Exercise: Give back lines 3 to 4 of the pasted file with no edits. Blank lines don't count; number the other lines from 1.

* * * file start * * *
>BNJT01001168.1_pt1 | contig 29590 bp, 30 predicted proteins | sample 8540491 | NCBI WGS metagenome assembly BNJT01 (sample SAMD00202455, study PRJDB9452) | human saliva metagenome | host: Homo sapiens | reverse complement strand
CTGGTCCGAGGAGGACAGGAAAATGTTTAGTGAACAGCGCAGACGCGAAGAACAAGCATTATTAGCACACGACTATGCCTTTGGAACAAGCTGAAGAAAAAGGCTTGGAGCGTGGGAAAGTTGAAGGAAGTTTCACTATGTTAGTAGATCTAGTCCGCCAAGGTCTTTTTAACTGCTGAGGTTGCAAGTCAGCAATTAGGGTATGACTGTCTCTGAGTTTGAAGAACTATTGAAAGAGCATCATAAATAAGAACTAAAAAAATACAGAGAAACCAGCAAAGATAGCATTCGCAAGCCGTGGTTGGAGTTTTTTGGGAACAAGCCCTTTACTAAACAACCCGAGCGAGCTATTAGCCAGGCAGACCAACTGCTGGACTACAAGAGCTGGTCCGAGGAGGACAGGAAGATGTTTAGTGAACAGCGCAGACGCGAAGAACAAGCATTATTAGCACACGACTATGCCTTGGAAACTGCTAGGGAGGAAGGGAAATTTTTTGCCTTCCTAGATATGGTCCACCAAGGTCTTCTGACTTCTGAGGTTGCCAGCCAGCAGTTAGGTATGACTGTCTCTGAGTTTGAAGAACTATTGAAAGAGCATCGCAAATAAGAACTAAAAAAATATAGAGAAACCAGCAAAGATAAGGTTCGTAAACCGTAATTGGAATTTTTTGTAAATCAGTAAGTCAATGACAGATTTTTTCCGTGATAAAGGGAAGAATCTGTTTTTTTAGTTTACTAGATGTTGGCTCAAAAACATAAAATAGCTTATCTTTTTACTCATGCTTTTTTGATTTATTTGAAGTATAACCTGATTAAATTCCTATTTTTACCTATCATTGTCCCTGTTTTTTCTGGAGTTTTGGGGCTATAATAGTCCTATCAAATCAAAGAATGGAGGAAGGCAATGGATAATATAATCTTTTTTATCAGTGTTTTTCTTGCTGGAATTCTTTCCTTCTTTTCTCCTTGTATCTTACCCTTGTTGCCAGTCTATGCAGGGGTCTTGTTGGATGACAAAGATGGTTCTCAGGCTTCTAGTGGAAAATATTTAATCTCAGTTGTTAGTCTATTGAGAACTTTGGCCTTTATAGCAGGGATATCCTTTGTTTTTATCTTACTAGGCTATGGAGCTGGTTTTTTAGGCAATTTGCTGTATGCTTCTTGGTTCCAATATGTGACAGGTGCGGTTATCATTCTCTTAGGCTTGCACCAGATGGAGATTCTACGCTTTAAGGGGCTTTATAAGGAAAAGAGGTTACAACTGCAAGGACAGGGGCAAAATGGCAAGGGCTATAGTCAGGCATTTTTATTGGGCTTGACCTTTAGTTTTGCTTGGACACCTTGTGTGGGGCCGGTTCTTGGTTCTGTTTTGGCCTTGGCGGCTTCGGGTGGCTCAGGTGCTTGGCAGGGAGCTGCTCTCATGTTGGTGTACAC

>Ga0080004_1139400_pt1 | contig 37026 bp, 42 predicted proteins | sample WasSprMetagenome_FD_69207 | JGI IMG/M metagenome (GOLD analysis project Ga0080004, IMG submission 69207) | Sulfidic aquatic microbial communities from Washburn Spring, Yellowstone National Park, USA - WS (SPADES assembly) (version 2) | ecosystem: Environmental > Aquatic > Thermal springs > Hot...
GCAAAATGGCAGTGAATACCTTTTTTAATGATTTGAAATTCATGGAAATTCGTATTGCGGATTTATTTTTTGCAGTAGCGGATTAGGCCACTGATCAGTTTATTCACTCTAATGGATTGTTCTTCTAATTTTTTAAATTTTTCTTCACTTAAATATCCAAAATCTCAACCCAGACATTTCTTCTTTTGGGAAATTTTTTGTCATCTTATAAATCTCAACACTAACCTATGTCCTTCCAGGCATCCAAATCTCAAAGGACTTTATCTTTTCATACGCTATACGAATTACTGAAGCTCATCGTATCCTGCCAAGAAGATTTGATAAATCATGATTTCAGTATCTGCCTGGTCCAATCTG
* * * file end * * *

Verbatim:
>Ga0080004_1139400_pt1 | contig 37026 bp, 42 predicted proteins | sample WasSprMetagenome_FD_69207 | JGI IMG/M metagenome (GOLD analysis project Ga0080004, IMG submission 69207) | Sulfidic aquatic microbial communities from Washburn Spring, Yellowstone National Park, USA - WS (SPADES assembly) (version 2) | ecosystem: Environmental > Aquatic > Thermal springs > Hot...
GCAAAATGGCAGTGAATACCTTTTTTAATGATTTGAAATTCATGGAAATTCGTATTGCGGATTTATTTTTTGCAGTAGCGGATTAGGCCACTGATCAGTTTATTCACTCTAATGGATTGTTCTTCTAATTTTTTAAATTTTTCTTCACTTAAATATCCAAAATCTCAACCCAGACATTTCTTCTTTTGGGAAATTTTTTGTCATCTTATAAATCTCAACACTAACCTATGTCCTTCCAGGCATCCAAATCTCAAAGGACTTTATCTTTTCATACGCTATACGAATTACTGAAGCTCATCGTATCCTGCCAAGAAGATTTGATAAATCATGATTTCAGTATCTGCCTGGTCCAATCTG